North and South Korea meet through handshakes and art

  • Soldiers shaking hands or shared cultural heritage are part of the ongoing diplomatic rapprochement between South and North Korea. A Berlin exhibition celebrates this idea.

On Wednesday, soldiers from North and South Korea made several peaceful crossings into each other’s territory for the first time since the countries were divided. The soldiers were inspecting the dismantlement of 22 guard posts — 11 from both countries — inside the Demilitarized Zone (DMZ), the buffer zone between both countries, which, contrary to its name, is the world’s most heavily fortified border.

It was mostly a symbolic gesture, since many more guard posts still remain, but as South Korea’s president Moon Jae-in pointed out, the action was “a new milestone” in inter-Korean history that was “unimaginable in the past.”

Just like the photos and video footage of soldiers chatting and sharing cigarettes contribute to changing the image both countries have of each other, another type of imagery unites them as well, as the exhibition “Rückkehr von Jeong Seon – Alter Meister, Neue Geister” (Return of Jeong Seon – Old Master, New Minds) in Berlin shows.

A mythical mountain

Mount Kumgang, or Geumgangsan, which translates as Diamond Mountain, has always been a muse for Koreans. Poets and artists have been celebrating it in their works since well before the Middle Ages.

One Korean painter most famously revolutionized art through his depictions of the peak: Jeong Seon (1676-1759), who is credited as the father of “True View” landscape painting. The label refers to landscape painting techniques specifically portraying Korean scenery. Before him, “Korean artists were all orientated towards China. Jeong Seon was the first artist who made it popular to paint Korean landscapes,” explains the exhibition’s curator, Kwang Lee from the international art association Kunstverein 64 e.V.

Artist and curator Kwang Lee in front of one of her works at the exhibition

However, since the mountain is located in North Korea, South Koreans were unable to visit their treasured site for 50 years, after the Korean peninsula was divided in 1948. North Korea progressively opened it to South Korean tourists starting in 1998.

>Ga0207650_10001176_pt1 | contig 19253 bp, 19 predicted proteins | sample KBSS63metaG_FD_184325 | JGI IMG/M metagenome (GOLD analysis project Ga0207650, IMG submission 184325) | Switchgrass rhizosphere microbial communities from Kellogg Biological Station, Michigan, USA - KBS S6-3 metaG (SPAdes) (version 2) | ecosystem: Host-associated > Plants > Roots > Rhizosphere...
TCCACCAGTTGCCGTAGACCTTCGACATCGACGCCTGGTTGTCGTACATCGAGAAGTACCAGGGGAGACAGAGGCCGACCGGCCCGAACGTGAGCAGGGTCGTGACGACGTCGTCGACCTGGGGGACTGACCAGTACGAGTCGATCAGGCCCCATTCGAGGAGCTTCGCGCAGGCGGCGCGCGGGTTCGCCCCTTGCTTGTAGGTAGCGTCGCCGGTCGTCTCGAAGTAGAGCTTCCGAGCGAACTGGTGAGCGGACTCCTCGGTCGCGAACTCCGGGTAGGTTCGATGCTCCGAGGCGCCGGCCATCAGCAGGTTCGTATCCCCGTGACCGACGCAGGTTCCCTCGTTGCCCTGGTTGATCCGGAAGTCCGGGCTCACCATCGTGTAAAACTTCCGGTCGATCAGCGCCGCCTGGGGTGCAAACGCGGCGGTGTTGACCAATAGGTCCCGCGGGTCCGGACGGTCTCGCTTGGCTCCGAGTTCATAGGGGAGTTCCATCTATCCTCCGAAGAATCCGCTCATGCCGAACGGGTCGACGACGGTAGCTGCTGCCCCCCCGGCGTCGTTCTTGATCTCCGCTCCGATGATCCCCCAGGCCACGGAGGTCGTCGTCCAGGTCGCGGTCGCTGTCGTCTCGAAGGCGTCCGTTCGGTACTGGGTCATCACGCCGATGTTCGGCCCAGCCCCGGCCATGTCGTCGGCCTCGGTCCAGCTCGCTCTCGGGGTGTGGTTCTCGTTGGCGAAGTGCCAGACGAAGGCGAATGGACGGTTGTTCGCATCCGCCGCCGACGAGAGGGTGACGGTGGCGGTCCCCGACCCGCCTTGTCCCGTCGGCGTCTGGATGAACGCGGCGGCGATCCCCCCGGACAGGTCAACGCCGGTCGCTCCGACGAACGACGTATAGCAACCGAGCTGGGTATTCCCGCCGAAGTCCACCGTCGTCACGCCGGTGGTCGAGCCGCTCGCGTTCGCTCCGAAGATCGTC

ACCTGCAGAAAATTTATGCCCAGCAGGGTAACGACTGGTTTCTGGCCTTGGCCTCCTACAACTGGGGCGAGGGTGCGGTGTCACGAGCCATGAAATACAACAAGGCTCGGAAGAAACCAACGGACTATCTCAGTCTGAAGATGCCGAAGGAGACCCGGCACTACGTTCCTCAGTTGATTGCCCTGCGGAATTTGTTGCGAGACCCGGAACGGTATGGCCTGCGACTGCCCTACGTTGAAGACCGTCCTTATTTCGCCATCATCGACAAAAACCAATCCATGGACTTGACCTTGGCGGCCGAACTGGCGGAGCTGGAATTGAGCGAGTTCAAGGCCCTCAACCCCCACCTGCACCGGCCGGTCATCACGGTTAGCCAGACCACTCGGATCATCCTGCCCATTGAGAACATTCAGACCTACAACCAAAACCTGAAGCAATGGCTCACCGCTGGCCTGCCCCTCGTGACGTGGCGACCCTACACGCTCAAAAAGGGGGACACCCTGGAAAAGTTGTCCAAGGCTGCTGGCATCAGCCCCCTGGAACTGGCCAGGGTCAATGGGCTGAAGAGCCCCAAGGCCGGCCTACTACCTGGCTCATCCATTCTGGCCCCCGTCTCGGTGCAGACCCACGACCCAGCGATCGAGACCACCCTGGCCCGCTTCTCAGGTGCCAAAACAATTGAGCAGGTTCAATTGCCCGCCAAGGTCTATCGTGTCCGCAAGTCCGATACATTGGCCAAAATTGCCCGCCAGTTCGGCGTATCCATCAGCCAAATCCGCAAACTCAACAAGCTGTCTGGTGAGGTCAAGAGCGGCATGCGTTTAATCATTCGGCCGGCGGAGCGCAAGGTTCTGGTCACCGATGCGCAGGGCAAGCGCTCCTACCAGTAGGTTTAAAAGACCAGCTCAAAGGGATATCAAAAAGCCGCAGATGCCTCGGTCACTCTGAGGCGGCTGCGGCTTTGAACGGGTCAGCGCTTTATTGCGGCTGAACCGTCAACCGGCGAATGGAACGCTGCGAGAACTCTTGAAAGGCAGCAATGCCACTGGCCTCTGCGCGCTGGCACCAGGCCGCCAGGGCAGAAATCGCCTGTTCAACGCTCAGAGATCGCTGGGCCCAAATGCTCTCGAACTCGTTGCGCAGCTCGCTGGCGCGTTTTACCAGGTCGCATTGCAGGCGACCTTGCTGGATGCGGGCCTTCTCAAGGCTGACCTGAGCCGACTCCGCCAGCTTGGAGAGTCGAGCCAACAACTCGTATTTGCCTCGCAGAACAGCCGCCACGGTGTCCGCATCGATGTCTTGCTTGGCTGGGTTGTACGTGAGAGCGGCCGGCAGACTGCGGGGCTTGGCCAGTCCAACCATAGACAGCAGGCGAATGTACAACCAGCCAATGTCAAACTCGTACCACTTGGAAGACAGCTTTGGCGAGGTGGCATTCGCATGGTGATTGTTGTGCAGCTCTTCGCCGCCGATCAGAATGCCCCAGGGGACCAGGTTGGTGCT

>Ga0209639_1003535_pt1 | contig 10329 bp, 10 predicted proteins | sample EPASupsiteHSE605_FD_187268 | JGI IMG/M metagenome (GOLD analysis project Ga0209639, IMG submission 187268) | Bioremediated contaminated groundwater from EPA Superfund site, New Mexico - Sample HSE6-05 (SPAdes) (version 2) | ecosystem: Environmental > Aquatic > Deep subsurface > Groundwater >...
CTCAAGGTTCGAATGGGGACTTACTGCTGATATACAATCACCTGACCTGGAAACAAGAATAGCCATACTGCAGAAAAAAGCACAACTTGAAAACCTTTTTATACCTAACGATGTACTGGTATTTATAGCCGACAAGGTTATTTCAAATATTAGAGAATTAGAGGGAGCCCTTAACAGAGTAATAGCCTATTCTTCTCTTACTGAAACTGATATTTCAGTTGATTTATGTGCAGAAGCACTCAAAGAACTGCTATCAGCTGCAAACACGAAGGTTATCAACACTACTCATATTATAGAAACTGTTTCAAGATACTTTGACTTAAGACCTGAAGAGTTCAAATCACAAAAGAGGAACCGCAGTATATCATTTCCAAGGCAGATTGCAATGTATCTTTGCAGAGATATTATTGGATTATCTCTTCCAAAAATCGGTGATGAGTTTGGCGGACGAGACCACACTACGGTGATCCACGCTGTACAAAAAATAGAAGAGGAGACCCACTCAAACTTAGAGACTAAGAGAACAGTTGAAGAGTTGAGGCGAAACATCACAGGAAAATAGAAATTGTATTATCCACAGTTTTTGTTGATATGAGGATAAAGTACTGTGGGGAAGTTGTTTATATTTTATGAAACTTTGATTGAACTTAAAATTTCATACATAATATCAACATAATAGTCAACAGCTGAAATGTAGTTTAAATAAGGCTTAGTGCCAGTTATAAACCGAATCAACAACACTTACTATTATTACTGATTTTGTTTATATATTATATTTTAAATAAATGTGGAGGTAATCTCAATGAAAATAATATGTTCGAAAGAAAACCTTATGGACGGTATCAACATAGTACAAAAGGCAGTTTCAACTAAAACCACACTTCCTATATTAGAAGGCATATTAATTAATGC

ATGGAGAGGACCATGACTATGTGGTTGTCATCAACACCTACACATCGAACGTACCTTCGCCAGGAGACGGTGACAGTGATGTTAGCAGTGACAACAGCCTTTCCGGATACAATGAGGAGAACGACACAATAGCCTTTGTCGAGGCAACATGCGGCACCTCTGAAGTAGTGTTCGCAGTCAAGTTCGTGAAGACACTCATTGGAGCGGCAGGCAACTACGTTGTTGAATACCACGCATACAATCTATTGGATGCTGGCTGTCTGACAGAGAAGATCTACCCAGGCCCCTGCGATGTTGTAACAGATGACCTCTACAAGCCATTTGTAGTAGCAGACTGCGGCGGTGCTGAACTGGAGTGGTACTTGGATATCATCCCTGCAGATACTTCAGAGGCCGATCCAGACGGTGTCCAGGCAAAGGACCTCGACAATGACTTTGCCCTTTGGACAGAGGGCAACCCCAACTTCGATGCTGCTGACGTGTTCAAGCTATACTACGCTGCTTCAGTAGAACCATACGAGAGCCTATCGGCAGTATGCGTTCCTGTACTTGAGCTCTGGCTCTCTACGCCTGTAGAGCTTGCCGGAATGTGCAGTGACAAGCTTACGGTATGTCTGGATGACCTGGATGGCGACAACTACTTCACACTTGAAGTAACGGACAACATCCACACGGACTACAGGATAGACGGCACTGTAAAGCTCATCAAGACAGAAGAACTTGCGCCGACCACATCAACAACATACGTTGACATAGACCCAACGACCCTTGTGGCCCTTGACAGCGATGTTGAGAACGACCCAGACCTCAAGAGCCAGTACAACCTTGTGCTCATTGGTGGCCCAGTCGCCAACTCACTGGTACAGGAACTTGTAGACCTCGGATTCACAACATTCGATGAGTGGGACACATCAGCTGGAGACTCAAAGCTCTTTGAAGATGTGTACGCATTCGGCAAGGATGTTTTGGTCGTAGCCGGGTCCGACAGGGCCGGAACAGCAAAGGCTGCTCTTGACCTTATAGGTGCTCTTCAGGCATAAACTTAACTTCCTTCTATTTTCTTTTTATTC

First German exhibition uniting North and South Korean works

Jeong Seon’s approach still influences Korean artists from the North and the South to this day, and the show that opened at the Berlin Office of the Representation of the State of Saxony on Wednesday is the first official German exhibition to display works from both sides of the border, displaying painters inspired by the ideas of the old master.

“DMZ,” the name of the buffer zone between North and South Korea: a woodcarving by South Korean artist Yeon-Bok Yoo


Holding the exhibition in a state building also served to represent the ties between Germany and Korea. Germany’s own experience of division and its peaceful reunification provide an inspiring model for Korea.

With the upcoming the 30th anniversary of the fall of the Berlin Wall in 2019, different special projects with Korea will aim to consolidate the already important ties between the two countries, says Hartmut Koschyk, co-president of the German-Korean Forum. He cites for example an upcoming digital game that will allow users in Berlin and Seoul to reflect on borders and divisions, called “Mauerspechte – von der DMZ zur Berliner Mauer” (Wall-Woodpeckers — from the DMZ to the Berlin Wall).

Hartmut Koschyk at the opening of the exhibition in front of a work by Cheon-il Kim


Artistic bridges between countries

Kwang Lee first came to Germany 20 years ago to study art in Europe without thinking much about the parallels between both countries. It is through her professor at the Düsseldorf Arts Academy, artist Markus Lüpertz, that she began reflecting upon her identity, about Korean traditions and the common aspects in German and Korean history.

The parallels can also be drawn in the countries’ artistic production. Just like in former East Germany, Kwang Lee points out, the artists from North Korea work under the tight control of the regime, promoting the state’s official ideology.  For example, the landscapes painted by these artists are “not as personal” as the South Korean interpretations; the North Korean artworks rather serve as a direct demonstration of how powerful these mountains are, says the exhibition’s curator.

“Fall is coming on Geumgangsan”: A painting by North Korean artist Woo-Young Sun

North Korean artists mainly work in an enormous complex in Pyongyang, the Mansudae Art Studio, which is basically one of the largest art factories in the world. Some 1,000 artists and 3,000 assistants produce works for Kim Jong Un’s regime, churning out propaganda monuments, paintings and even the Kim pins worn by all North Koreans.

While the way art is produced is obviously distinct in both parts of Korea, hopes that a shared cultural heritage may contribute to improving diplomatic ties is not only a concept celebrated in Berlin. During his visit to Kim Jong Un in North Korea last September, South Korean President Moon Jae-in was guided around the massive art studio.

In a guest book, Moon wrote: “I wish that art would become a bridge connecting South and North Korea as one.”

The exhibition “Rückkehr von Jeong Seon – Alter Meister, Neue Geister” runs through January 30, 2019 at the Vertretung des Freistaates Sachsen beim Bund in Berlin.